Books about Dirksen run the gamut from simple compilations to thoughtful biographies. Among the former is Annette Culler Penney's Dirksen: The Golden Voice of the Senate which mixes her brief analysis of Dirksen with famous Dirksenisms. The book contains candid photographs of the late Senator, too.(5) A year later, in 1969, Fred Bauer compiled Ev: The Man and His Words which combines the autho's recollections and extensive examples of Dirksen's wit and wisdom.(6)
Neil MacNeil, the chief congressional correspondent for Time magazine during the time Dirksen was Minority Leader, wrote the first and still the best Dirksen biography.(7) MacNeil enjoyed a special relationship with his subject, gaining access to off-the-record meetings and privileged information. Beginning with the Senator's boyhood, MacNeil follows the Dirksen trail to political eminence, placing the story in the context of political history and analyzing his impact on the national scene. Dirksen: Portrait of a Public Man provides the most thorough discussion of Dirksen's role in the legislative issues of the day.
The first biography informed by archival research in the Senator's papers was written by two historians, Edward L. and Frederick H. Schapsmeier. Dirksen of Illinois: Senatorial Statesman contains a wealth of information drawn from Dirksen's notes, speeches, letters, and legislative files. The Schapsmeiers also visited archives containing the papers of Dirksen's colleagues and the presidents he served. Their book does not have the "insider" flavor of MacNeil's, but it succeeds in capturing the essence of Dirksen's character and leadership. Dirksen of Illinois contains chapter notes, too, guiding the reader to other sources, a feature lacking in the other book-length treatments.
Louella Carver Dirksen, the Senator's widow, collaborated with Norma Lee Browning to write The Honorable Mr. Marigold: My Life With Everett Dirksen in 1972.(8) It is a self-professed "special kind of love story -- the love of a man for his country, for his family, and for God." More a book of memories than a biography, Mrs. Dirksen's work relies heavily on her husband's words, including excerpts from some fascinating letters he wrote to her during his years in the House of Representatives. It is largely uncritical , as one would expect, but The Honorable Mr. Marigold is must reading.
The most recent book-length treatment of Dirksen flows from a Ph.D. dissertation completed by Byron Hulsey at the University of Texas. Everett Dirksen and His Presidents: How a Senate Giant Shaped American Politics (University Press of Kansas, 2000) traces Dirksen's relationships with four presidents to show how the senator shifted from being a major Republican critic of Truman to an ardent Republican supporter of LBJ. Hulsey links Dirksen to the issues and events that shaped the 1950s and 1960s and tells how the Johnson-Dirksen coalition moved domestic policy forward through civil rights legislation but ran aground on the problem of Vietnam. For a short version of Hulsey's analysis, visit http://www.dirksencenter.org/print_emd_masterlegislator.htm.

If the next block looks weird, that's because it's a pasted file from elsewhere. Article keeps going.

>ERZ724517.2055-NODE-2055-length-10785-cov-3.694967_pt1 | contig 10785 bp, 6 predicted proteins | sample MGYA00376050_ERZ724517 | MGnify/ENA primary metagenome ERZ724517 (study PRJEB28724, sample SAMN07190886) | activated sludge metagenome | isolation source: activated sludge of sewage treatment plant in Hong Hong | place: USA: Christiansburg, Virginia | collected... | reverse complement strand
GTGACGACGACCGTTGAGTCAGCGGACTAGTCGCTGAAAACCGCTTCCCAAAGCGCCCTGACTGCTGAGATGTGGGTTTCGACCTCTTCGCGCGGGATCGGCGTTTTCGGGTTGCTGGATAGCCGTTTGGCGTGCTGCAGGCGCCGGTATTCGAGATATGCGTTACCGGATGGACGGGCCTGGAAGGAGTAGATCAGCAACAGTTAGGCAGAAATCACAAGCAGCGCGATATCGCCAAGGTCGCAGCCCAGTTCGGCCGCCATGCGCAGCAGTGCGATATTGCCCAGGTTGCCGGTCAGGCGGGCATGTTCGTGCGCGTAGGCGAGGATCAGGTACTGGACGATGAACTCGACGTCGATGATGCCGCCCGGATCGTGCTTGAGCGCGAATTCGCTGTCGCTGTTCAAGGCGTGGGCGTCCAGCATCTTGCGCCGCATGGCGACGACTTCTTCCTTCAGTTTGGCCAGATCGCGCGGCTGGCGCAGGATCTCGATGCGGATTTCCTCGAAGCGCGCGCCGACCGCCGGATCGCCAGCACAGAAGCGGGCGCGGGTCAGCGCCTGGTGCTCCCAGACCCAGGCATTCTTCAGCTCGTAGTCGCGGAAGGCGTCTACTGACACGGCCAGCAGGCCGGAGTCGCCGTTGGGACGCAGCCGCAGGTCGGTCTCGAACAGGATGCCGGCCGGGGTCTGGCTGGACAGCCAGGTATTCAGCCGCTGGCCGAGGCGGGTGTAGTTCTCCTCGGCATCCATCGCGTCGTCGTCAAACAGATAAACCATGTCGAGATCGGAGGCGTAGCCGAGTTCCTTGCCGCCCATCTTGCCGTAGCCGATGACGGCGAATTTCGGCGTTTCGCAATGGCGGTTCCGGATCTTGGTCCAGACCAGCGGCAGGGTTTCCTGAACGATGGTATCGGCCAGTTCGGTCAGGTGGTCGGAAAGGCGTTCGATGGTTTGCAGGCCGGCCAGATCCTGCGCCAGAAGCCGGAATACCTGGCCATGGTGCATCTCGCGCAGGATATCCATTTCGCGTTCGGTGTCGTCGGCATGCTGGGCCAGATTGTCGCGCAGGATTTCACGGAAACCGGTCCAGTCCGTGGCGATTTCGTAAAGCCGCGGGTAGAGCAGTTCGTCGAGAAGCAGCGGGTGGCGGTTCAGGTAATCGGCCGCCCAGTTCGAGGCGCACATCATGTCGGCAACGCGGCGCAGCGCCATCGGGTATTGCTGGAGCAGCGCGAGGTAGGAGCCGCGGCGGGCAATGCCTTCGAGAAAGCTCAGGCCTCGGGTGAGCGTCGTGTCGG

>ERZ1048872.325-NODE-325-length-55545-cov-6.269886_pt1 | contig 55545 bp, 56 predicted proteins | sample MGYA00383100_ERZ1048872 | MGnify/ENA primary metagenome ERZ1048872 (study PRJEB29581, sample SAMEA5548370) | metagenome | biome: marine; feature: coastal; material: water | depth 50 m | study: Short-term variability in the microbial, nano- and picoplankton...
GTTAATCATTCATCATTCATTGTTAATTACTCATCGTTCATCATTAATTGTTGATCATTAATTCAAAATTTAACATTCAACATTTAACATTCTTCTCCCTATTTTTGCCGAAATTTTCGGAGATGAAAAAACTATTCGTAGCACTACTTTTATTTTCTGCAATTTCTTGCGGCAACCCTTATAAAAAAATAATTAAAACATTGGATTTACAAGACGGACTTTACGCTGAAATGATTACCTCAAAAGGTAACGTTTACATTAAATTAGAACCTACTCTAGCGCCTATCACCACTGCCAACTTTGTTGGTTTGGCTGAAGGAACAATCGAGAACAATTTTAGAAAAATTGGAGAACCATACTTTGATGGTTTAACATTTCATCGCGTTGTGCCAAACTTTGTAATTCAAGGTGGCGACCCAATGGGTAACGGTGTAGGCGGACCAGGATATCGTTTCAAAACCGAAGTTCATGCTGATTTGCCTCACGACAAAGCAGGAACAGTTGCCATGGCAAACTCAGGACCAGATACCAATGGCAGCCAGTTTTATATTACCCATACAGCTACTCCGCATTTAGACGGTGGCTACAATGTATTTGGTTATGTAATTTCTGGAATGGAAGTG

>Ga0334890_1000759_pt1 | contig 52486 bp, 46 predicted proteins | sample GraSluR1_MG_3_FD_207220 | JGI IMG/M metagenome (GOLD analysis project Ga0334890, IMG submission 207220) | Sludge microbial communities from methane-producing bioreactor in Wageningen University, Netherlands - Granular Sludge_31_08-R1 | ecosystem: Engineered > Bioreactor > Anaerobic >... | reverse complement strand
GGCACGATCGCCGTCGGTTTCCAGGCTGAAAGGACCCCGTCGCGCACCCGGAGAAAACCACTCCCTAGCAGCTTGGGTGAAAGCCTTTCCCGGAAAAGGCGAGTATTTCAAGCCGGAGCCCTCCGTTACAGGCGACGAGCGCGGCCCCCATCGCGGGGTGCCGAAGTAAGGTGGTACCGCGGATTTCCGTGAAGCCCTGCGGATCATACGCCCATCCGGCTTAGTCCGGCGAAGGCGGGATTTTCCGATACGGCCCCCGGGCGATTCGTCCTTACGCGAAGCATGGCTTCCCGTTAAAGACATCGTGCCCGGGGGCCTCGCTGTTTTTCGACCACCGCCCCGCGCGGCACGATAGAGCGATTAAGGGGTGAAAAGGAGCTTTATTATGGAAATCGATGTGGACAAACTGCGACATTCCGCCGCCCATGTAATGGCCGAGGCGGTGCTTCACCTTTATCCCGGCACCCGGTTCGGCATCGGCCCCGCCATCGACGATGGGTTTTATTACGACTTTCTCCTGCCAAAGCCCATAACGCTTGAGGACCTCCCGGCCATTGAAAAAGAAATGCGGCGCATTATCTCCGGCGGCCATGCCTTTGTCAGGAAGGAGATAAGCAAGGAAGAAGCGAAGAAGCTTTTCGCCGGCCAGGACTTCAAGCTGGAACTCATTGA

Finally, Memorial Services Held in the Senate and the House of Representatives of the United States, Together with Tributes Presented in Euolgy of Everett McKinley Dirksen, Late a Senator from Illinois (9) contains remarks and reminiscences by nearly two hundred of Dirksen's colleagues in Congress. The volume also prints the eulogy delivered by President Richard M. Nixon and the family's response made by Senator Howard H. Baker, Jr.
The richest source of information about Everett Dirksen remains largely unmined -- his personal papers located at The Dirksen Congressional Center in Pekin, Illinois. The collection consists of about 1200 linear shelf feet of documents, photographs, films and tapes, books, and artifacts. Although the bulk of the material relates to Dirksen's career in the Senate, there are scattered references to the years leading up to 1950. Major file groups encompass campaigns and politics, public works, legislation, constituent correspondence, congressional leadership activity, remarks and press releases, and newspaper clippings. With only a few exceptions, the collection is processed and open to researchers.
3. "Dirksen and Douglas of Illinois: The Pragmatist and the Professor as Contemporaries in the United States Senate," v. 83 (Summer 1990):75-84 and "Senator Everett M. Dirksen and American Foreign Policy: From Isolationism to Cold War Interventionism," v.76 (Spring 1983):359-72.